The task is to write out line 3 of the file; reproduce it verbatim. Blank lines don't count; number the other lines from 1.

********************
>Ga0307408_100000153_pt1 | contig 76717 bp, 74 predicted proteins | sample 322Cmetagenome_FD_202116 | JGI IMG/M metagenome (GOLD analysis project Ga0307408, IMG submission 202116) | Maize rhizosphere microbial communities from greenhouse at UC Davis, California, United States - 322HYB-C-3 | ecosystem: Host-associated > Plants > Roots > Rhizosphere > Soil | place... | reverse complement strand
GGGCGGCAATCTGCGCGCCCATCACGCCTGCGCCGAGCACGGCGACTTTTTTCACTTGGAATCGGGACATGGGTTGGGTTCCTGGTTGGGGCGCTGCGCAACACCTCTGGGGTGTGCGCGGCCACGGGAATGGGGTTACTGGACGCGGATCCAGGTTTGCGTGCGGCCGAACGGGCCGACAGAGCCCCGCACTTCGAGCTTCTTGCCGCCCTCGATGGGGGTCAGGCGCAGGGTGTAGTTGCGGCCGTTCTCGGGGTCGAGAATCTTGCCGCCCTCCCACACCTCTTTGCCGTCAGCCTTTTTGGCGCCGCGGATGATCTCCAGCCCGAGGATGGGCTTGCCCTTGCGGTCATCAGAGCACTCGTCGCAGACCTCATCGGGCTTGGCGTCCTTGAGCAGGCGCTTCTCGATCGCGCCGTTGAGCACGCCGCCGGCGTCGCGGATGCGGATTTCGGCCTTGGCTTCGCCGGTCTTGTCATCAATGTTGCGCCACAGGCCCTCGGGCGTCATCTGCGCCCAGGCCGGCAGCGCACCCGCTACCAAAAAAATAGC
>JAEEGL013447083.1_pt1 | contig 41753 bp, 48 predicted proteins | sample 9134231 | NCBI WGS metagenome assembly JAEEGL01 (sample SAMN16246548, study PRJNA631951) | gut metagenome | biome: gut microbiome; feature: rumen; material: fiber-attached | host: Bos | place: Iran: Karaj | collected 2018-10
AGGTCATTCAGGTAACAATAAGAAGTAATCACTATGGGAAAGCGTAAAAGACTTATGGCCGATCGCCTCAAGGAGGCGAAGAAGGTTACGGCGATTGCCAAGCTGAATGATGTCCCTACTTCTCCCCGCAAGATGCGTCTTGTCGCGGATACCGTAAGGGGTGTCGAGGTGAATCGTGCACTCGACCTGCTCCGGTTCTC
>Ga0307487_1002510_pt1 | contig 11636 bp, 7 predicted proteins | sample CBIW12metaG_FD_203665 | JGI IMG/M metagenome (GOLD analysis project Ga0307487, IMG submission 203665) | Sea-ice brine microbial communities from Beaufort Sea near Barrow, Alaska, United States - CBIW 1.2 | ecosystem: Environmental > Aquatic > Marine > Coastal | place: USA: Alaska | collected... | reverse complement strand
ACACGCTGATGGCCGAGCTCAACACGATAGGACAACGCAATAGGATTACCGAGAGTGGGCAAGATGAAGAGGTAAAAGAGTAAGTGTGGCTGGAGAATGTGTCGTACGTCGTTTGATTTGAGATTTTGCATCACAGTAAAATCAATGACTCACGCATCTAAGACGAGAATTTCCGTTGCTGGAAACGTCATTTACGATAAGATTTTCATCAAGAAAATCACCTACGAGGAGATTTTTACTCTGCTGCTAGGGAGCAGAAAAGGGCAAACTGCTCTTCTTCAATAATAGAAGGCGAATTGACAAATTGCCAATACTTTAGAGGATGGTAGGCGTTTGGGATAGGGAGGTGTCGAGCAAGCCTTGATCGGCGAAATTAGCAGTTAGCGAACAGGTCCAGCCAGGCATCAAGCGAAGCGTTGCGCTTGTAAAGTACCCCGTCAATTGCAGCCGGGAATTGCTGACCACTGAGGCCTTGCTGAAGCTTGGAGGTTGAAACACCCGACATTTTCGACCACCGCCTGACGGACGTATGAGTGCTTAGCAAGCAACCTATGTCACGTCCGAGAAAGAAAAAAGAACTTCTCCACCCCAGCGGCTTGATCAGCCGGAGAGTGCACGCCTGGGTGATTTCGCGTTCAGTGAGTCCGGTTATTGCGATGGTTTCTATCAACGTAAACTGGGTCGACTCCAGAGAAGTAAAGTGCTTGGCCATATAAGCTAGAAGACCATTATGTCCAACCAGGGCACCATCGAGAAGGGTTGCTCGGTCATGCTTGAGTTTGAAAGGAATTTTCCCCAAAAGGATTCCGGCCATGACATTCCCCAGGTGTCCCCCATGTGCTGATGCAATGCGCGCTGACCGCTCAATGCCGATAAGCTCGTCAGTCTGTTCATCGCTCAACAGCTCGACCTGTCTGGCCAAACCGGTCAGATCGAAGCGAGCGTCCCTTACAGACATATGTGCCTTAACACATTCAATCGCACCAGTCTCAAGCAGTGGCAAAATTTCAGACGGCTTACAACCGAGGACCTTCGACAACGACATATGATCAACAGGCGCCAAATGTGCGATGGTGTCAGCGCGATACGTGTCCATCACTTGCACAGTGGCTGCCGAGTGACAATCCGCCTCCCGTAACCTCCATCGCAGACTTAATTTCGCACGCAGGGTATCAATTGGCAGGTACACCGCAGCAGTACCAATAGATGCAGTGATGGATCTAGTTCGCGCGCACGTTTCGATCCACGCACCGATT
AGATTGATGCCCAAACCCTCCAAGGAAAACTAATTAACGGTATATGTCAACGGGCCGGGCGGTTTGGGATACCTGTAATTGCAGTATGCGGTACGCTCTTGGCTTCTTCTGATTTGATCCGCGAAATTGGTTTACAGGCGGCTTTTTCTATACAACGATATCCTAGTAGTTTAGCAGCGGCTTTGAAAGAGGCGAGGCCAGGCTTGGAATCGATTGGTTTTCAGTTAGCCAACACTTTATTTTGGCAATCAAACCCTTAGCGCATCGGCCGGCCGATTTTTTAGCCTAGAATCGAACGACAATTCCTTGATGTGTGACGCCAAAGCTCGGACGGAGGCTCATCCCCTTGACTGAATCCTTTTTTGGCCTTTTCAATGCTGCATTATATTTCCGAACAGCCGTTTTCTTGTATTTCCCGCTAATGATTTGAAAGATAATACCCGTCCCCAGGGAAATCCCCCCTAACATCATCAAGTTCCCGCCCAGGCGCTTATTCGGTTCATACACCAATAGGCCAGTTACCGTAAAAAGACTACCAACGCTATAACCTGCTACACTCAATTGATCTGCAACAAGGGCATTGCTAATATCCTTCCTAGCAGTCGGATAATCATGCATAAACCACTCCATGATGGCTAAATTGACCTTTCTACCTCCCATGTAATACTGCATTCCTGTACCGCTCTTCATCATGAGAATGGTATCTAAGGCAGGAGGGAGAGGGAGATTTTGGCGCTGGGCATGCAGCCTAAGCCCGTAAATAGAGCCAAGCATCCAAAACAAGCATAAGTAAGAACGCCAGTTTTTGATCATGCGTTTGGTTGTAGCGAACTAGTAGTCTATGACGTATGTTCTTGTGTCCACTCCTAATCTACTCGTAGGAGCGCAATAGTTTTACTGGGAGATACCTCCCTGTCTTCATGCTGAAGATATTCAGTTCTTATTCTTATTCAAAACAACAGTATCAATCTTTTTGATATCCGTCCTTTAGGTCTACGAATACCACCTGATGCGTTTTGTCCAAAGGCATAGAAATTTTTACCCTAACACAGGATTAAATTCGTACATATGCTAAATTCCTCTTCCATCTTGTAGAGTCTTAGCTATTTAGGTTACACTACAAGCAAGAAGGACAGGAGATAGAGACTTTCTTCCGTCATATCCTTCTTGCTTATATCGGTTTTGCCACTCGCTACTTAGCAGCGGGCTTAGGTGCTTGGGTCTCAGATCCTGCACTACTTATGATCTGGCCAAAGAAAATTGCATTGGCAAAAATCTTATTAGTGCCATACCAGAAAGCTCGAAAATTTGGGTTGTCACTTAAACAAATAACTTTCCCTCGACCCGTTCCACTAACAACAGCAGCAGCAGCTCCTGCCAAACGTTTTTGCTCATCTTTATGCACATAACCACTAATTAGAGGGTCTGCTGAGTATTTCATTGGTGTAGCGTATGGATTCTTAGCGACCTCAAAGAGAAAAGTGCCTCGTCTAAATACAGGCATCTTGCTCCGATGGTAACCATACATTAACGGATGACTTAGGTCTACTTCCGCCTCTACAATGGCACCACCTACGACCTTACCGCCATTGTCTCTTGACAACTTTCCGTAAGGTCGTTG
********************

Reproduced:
>JAEEGL013447083.1_pt1 | contig 41753 bp, 48 predicted proteins | sample 9134231 | NCBI WGS metagenome assembly JAEEGL01 (sample SAMN16246548, study PRJNA631951) | gut metagenome | biome: gut microbiome; feature: rumen; material: fiber-attached | host: Bos | place: Iran: Karaj | collected 2018-10